“To have a proper plan for a church, we need all actors—namely the municipality, the archbishop, the urban planners, the potential buyers, and the community, amongst others—to work collectively on achieving a common goal,” he says.
Heritage Montreal’s assistant policy director Taïka Baillargeon also believes that the city’s churches must be protected.
“Historically, churches played fundamental roles; they were the social core of the city’s numerous boroughs,” she says. “They would often play a greater role than their religious functions.”
According to Baillargeon, getting rid of churches would simply be unreasonable on many different levels.
“It is also a question of sustainability. We can not just demolish churches. Demolition and reconstruction are big pollutants,” says Baillargeon. “We need to be environmentally engaged in this effort to preserve our heritage.”
Baillargeon adds that many of these churches are in deplorable condition. They would require one or more costly renovations.
Baillargeon says that it’s up to communities to preserve their churches.
“The challenge resides in properly requalifying these buildings,” says Baillargeon. “If we want to preserve our churches, we must give them a second life. There is no one solution. We must be innovative. We should not limit ourselves.”
The great majority of Montreal’s churches are still used for religious purposes. Still, many also have their fair share of challenges.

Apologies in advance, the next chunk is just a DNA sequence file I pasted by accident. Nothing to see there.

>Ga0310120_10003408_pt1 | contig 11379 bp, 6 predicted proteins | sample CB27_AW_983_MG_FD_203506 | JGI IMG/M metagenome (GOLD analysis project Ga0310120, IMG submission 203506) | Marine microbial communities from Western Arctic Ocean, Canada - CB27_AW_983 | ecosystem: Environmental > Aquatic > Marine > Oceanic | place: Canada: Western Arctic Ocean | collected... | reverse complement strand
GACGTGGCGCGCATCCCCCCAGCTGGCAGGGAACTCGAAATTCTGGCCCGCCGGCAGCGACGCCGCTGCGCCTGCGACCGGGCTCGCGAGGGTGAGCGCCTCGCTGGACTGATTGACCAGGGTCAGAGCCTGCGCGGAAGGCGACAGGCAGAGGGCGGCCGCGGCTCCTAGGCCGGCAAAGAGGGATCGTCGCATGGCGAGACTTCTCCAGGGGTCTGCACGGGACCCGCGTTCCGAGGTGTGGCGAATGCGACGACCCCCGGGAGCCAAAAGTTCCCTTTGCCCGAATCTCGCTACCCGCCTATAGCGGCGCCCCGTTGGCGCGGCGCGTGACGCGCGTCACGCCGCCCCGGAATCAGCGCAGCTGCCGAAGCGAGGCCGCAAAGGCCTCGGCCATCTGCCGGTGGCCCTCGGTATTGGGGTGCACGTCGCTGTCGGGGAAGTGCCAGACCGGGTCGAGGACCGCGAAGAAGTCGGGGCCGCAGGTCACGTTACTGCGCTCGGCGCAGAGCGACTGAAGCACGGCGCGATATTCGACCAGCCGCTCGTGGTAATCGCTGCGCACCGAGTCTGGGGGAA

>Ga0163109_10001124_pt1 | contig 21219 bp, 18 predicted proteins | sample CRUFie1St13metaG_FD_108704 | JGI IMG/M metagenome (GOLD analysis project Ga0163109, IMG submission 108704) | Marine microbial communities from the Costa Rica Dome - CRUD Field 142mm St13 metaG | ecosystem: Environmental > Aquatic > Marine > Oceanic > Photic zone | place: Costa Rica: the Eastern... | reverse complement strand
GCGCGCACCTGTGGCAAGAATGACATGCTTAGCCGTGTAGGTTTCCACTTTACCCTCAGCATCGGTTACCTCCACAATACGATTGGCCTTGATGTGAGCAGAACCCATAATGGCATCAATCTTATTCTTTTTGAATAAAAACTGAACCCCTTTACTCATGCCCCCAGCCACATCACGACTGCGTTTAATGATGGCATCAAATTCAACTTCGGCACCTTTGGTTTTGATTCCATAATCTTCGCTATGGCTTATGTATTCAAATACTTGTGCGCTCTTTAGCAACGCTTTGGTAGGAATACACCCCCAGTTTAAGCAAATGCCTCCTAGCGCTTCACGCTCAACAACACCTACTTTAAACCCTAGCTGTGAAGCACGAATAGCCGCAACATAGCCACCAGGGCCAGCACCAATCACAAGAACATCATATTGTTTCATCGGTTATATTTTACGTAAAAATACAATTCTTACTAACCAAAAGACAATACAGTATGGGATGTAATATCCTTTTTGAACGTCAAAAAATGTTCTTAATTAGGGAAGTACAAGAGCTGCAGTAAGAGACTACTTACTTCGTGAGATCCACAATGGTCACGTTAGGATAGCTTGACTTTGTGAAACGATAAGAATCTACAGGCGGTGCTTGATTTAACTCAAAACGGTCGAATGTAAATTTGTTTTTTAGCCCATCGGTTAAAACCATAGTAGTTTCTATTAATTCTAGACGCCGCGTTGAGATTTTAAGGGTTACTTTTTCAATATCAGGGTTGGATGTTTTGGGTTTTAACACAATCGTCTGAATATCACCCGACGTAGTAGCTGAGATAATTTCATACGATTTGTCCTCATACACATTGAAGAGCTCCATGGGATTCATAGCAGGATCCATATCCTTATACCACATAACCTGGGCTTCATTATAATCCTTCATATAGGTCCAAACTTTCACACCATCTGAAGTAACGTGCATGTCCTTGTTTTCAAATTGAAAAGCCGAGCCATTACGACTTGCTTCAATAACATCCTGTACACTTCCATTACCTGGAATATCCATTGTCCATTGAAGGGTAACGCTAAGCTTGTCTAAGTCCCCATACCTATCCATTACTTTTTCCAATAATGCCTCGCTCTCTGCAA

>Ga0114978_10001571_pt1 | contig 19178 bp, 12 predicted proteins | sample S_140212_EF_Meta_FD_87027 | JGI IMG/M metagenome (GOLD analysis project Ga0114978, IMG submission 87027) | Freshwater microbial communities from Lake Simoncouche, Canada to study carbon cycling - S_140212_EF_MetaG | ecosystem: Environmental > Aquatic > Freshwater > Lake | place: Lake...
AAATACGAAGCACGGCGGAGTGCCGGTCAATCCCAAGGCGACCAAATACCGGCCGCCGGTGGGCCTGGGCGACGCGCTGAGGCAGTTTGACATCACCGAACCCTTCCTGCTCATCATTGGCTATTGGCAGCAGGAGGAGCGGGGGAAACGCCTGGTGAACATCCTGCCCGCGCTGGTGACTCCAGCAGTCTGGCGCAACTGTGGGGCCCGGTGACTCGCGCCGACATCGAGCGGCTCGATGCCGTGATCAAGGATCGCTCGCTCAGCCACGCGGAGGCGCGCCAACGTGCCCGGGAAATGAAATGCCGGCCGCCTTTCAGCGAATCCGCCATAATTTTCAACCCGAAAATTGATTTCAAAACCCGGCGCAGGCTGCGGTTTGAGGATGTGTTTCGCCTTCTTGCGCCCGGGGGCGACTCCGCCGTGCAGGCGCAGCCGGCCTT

The diocesan resource person for matters of religious patrimony Caroline Tanguay explains that churches usually manage to pay their daily expenses. But they can run into trouble if they need major repairs.
“There were two big waves of church-building in Montreal. One in the early 20th century and the other in the 60s,” says Tanguay. “The materials used in the older churches are currently reaching the end of their life. It is the same for the 60s’ churches that used more recent materials with a shorter lifespan.”
The major work needed in many churches would require hundreds of thousands of dollars apiece. Even with $20 million from the province to protect religious heritage in 2021, it is only a fraction of the church’s financial needs.
Many places of worship survive by relying on the help of volunteers. However, this lifeline might not last for long. This volunteer workforce is aging rapidly, and churches are facing a decline in volunteer involvement.
For his part, Priest Patrice Bergeron is all-to-aware of the current condition of religion in the metropolis.
“I do believe that we have too many churches in Montreal for the number of disciples we have,” he says. “We would have had to pay around a million dollars to fix one of our church’s steeples. All that for what? To keep a church open for 40 churchgoers on Sundays? Instead, we want to put our money and effort in churches where we see a future.”
Although Noppen, Baillargeon, and Bergeron all have a different relation to the churches of Montreal, their opinions all converge to one point: the doors of the city’s churches must stay open to the public.